Social Security quite simply takes from the poorer segments of society (the young and still working) and gives to the richest segments of society (the retired). By way of reference, if you are to look at where the wealth is concentrated in society it is vastly overweighted in the seniors hands.
Medicare, says to the poorest segments of society, it is your RESPONSIBILIITY to pay for the health care of the richest older members of society — our seniors.
Minimum Wage prevents the poor and uneducated from getting work so that the educated and skilled can protect their jobs. Look at the unemployment amongst our youth — approaching 50%.
Licensing and Regualtions — Protects the powerful, established and educated against upstarts and uneducated trying to get their foot in the door and compete by making it cost prohibitive and confusing with all of the various regulations.
At least the Credit Card company has to pull some sort of scam to steal from the ignorant… the Federal Government simply just takes it from the ignorant.
Pingback: Credit Card Companies vs. Old People « Very Important Stuff
This explains why the most transparent scams advertised on the radio repeat the phone number several dozen times.
I’ll feed the troll. In the reality based world, my projected SS benefits represent my 39 years of payments in, plus about a 2% IRR. No wealth transfer there. Medicare? That’s an accidental wealth transfer, from the taxpayers to overpaid providers (2X developed world reimbursement averages for care providers, 3-4X for Pharma). That’s the product of rent-seeking wearing Free Marketer clothing. And your minimum wage argument is straight out of Thank You for Smoking.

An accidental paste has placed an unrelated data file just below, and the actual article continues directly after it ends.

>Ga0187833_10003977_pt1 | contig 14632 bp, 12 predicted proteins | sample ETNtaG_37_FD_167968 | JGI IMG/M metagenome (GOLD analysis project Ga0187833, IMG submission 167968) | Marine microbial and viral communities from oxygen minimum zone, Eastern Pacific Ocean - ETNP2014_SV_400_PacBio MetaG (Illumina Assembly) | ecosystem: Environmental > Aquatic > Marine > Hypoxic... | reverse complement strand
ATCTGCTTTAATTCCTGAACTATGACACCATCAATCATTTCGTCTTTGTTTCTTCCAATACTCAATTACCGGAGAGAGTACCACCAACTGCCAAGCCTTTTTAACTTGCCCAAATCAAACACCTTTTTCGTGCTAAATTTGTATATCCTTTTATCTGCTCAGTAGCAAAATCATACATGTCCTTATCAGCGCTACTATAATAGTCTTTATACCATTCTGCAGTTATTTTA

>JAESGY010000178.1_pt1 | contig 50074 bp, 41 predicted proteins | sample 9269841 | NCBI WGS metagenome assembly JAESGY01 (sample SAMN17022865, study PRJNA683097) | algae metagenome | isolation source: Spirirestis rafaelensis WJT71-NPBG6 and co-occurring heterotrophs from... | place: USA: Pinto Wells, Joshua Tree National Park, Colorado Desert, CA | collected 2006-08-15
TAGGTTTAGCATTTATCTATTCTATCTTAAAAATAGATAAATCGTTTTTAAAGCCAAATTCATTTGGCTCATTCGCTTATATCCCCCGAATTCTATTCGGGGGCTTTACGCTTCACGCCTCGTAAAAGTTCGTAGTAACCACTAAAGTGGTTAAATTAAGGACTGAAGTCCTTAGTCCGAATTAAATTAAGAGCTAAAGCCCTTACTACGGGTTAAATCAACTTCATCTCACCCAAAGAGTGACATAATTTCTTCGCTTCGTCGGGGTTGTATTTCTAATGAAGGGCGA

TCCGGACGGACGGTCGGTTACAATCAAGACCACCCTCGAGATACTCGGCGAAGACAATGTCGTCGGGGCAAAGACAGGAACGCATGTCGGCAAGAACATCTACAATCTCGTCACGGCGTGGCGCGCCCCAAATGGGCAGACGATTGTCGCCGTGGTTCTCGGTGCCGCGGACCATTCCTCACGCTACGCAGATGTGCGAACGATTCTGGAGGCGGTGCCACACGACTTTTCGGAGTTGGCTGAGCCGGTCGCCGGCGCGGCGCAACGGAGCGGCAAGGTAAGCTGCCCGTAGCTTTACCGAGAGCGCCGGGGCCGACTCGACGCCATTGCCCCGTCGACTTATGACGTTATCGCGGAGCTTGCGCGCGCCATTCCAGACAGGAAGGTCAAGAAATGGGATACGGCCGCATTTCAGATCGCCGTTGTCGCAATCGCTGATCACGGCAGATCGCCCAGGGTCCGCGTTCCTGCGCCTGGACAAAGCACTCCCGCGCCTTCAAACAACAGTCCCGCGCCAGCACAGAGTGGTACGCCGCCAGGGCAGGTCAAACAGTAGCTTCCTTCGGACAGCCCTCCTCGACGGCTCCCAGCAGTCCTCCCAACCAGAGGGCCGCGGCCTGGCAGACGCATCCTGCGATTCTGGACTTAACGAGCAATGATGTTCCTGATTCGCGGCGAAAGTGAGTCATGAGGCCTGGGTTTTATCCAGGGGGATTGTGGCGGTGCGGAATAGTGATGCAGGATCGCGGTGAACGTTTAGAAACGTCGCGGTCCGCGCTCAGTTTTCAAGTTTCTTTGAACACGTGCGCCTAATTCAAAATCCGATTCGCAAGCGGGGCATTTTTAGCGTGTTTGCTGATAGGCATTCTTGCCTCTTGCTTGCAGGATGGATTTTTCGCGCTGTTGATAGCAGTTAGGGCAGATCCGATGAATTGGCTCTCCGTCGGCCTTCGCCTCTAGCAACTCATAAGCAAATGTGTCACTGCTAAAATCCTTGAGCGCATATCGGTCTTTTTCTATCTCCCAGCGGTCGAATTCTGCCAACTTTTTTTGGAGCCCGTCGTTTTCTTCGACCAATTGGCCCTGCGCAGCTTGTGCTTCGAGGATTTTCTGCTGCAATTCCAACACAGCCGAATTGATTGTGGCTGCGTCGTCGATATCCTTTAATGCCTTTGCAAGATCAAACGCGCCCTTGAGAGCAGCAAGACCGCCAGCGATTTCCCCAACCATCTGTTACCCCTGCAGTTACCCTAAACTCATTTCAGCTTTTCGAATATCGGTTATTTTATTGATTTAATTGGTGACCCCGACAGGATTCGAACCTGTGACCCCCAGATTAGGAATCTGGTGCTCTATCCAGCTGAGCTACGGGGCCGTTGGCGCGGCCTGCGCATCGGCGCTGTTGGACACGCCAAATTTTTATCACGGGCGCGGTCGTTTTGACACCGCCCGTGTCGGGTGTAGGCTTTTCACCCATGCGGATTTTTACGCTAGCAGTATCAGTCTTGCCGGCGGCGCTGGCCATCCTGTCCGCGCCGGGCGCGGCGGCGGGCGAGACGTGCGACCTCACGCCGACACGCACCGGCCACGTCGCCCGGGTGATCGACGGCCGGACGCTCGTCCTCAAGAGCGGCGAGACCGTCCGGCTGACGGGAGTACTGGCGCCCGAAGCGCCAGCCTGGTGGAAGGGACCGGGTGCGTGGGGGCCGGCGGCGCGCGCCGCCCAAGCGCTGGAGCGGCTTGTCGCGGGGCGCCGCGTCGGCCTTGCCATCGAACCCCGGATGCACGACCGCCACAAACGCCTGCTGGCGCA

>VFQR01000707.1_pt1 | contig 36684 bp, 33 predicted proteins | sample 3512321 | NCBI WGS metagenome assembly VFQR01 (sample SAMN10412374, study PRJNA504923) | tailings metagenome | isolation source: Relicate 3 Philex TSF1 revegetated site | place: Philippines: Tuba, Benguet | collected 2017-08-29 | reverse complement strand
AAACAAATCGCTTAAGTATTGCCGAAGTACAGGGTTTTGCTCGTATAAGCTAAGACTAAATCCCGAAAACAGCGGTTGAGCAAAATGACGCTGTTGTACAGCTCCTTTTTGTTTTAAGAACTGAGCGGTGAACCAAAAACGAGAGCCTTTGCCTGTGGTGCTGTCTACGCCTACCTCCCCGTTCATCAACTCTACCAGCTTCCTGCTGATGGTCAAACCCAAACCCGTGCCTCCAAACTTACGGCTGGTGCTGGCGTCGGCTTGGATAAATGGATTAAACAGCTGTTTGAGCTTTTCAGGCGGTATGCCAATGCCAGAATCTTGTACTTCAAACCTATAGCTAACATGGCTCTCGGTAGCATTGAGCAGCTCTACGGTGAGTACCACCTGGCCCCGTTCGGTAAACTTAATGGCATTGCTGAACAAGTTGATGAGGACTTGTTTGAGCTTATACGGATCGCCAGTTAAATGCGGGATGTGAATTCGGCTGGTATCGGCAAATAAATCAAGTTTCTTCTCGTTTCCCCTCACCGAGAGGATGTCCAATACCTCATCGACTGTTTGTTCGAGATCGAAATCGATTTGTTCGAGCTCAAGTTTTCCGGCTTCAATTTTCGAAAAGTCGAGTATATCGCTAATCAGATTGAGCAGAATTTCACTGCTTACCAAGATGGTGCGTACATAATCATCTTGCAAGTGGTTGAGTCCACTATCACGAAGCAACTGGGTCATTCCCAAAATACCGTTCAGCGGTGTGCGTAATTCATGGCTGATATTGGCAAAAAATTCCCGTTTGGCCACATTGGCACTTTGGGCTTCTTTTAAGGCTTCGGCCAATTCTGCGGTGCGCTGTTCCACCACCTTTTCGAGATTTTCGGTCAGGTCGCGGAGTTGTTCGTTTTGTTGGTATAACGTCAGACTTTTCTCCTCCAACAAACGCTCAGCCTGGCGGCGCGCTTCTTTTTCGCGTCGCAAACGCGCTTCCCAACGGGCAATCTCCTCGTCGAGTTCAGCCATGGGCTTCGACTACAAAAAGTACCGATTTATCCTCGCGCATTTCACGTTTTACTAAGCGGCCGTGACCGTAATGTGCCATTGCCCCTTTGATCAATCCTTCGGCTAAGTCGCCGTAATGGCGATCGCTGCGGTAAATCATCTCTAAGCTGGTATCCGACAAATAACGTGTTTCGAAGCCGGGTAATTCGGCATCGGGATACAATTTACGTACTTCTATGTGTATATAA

Get some facts. Then come back.
Dollared, it’s unfortunate that a cogent argument is dismissed with “I’ll feed the troll.” The minimum wage is a barrier to employment for unskilled workers. If that irritates you, so be it, but that’s the way it is. If the goal to help the poor, the minimum wage is an epic failure. However, if the goal is to make people like you feel better about yourselves, then I suppose it’s a success. It’s just a shame that assuaging your guilty conscience has to come at the cost of throwing an army of poor people out of work.
Your position is simply not accurate, based on empirically based research (as opposed to classical economic theory, Chamber of Commerce and National Restaurant Association-based research).
Period. No matter how much business and its bought and paid for researchers and media types argue, there is no proof of substantial employment effects, and dramatic proof of improved well being for workers, from a strong minimum wage regime.
A good, balanced survey of sources can be found here: http://en.wikipedia.org/wiki/Minimum_wage.
Read it all, please.
Dollared, I have read it, before I’d ever posted here. And your claim that all the empirical evidence shows the contrary is just not true. Obviously the lower the minimum wage, the small the effect. But if what you say is true and labour is immune from the laws of supply and demand, I can’t understand why social democrats want such a pitiful minimum wage. Surely something like $30/hr would allow people to have a much better standard of living and dignity.
This is a ridiculous thought experiment for a myriad of reasons, none of which has to do with “proving” that libertarians are stupid. As been mentioned there is nothing in libertarian philosophy which allows for the enforcement between a non-competent individual and another party. Period. This is not even a strawman argument because it can’t stand up on it’s own long enough to get a swing at it. In the actual reality-based community if a company administered a MMSE (even a hidden one) and DOCUMENTED an individual’s incapacity and then signed a contract with that individual the attorneys would be flocking to start the class-action. Just because a person has not been declared incompetent does not mean that the legal system would recognize that incompetence retroactively especially when presented with the evidence thereof.